They acknowledge that finding their target audience will be difficult and take some time; they hope to find other networks and websites in different countries working on the same goals. As of mid-November, universities have already flagged some 150 jobs on Euraxess with the Science4Refugees label, highlighting their willingness to consider assisting applicants with visas and other red tape. But only around 20 CVs were posted by people with refugee status.
That could be because many refugees are still getting settled. First-time asylum seekers have registered in Germany, Hungary, Austria, France, Italy, and Sweden in the greatest numbers. Germany is the number one destination of choice for current refugees: 343,000 applied for asylum between January and October. But getting a work visa could take several months to a year, even after getting asylum papers.
The situation is easier in Sweden, which welcomed more than 112,000 refugees from January to October. Although it can take months to grant an individual asylum seeker status, individuals have permission to work in the country the day after receiving their papers. Earlier waves of migration to Sweden have led to assistance programs that eventually could be useful to recent arrivals. For example, the Swedish government offers to pay salaries for researchers in six-month internships with universities and companies; that offer is open to educated immigrants with the right to work as well as Swedes who have been unemployed for six months or more.
But in Sweden, as in other EU countries, language could prove to be a stumbling block for even educated asylum seekers: State-sponsored intensive language courses for engineers, medical personnel, and others take one-and-a-half years to complete to teach proficiency in workaday Swedish. Still, the language of science is English, and that may be the case in Lebanon or Syria just as much as it is in Sweden or Germany. Back at the University of Leipzig, refugees who may have had their studies disrupted can audit courses taught in German or English if they are proficient in these languages. (The university has no numbers yet on how many students are taking advantage of these resources.)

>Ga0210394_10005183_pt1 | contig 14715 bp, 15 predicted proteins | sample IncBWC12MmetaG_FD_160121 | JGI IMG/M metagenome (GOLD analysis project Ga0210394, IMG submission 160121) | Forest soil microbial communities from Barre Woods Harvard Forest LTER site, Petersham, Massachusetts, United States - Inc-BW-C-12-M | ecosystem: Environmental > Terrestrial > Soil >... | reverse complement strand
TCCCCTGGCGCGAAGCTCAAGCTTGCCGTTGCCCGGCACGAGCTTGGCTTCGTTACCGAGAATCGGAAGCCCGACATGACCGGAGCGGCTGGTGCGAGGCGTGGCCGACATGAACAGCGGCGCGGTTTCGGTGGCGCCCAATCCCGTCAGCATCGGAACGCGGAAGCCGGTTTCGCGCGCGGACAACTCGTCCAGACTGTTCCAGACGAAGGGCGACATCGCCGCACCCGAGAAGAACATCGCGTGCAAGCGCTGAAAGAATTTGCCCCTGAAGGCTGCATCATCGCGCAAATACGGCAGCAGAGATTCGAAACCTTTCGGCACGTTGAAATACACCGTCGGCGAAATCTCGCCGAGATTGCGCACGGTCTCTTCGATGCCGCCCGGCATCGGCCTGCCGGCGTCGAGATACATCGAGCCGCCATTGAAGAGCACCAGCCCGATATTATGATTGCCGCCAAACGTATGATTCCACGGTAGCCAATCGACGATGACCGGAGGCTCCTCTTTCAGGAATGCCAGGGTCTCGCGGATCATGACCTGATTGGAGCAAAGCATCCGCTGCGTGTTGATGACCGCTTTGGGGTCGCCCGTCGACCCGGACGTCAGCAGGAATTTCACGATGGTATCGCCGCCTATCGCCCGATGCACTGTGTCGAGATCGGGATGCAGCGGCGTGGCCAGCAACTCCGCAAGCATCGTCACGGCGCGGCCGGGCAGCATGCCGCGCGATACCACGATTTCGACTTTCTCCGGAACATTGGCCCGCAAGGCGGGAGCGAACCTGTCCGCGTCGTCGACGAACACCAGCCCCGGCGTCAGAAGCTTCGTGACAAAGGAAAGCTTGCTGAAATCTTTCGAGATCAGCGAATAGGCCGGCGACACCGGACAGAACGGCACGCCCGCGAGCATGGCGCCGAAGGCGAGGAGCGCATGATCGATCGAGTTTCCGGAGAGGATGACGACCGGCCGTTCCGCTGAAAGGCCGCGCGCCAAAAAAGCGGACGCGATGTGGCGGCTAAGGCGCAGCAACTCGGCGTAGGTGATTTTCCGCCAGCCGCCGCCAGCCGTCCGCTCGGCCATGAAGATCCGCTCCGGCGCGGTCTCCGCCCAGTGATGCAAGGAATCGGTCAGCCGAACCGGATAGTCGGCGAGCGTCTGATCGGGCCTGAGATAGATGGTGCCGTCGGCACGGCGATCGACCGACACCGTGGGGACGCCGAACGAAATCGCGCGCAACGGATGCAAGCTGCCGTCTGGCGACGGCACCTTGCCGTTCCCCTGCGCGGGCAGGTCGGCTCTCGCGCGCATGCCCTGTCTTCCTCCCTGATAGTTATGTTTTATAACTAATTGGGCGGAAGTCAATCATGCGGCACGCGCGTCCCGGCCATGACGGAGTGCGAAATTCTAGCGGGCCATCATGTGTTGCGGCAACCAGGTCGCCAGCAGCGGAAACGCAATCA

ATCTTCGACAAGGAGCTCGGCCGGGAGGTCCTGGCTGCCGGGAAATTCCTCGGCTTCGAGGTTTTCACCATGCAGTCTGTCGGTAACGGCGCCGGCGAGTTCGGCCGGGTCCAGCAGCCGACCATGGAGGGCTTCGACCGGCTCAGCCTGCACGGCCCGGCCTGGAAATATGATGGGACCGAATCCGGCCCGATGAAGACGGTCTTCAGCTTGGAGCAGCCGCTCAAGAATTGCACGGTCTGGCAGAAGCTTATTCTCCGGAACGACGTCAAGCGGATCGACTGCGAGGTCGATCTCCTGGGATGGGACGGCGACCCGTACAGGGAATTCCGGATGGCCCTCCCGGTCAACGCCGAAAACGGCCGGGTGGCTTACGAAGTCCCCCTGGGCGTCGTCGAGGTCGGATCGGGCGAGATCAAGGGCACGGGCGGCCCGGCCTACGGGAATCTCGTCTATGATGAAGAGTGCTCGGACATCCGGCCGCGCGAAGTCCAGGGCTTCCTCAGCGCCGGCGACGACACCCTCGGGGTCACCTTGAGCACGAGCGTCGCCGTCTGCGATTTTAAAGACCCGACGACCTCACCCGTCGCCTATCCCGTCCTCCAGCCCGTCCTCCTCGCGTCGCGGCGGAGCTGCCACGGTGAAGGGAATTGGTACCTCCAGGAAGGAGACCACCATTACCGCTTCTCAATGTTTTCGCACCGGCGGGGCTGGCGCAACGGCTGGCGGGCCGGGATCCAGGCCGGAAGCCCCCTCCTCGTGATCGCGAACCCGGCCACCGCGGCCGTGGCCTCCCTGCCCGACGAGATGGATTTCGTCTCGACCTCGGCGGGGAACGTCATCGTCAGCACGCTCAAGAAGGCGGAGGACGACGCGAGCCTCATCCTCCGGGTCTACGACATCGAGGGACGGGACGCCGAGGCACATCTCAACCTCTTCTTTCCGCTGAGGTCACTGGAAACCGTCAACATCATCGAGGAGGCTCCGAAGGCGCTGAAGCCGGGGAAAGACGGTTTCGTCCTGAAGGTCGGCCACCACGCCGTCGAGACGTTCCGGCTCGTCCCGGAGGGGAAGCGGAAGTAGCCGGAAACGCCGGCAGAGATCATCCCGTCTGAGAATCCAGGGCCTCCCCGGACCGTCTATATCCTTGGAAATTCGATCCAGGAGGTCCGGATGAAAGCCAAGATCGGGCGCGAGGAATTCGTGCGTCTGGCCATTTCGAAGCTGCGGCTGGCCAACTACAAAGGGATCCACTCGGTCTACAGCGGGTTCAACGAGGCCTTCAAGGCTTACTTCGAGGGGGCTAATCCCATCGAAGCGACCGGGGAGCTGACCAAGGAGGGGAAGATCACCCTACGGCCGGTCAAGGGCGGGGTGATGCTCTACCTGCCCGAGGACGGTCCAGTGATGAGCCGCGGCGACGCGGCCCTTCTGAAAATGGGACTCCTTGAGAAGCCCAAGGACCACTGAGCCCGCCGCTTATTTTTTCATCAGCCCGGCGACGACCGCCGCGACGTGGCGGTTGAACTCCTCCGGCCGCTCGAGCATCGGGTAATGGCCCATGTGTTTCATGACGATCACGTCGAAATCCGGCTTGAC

The Free University of Berlin is also opening courses to refugees even though they are not officially enrolled as students. The university sees this as preparation for enrollment at a later stage, once they have received visas or other kinds of permission to attend classes. In the meantime, already-enrolled students can volunteer to assist refugees in getting familiar with the university, work that counts for credit in job-qualification courses.
Meanwhile, Bachmann’s “Chance for Science” now has 200 people registered on the online platform. Only 20 are refugees and might have asylum status. Bachmann is not sure that her efforts will make a difference, but she hopes she can help keep knowledgeable people in their fields.
The situation for many recently arrived people is “horrible,” Bachmann says. “Of course they need places to stay and something to eat. But they also need to use their brains.”
Naomi Lubick is a freelance reporter in Stockholm.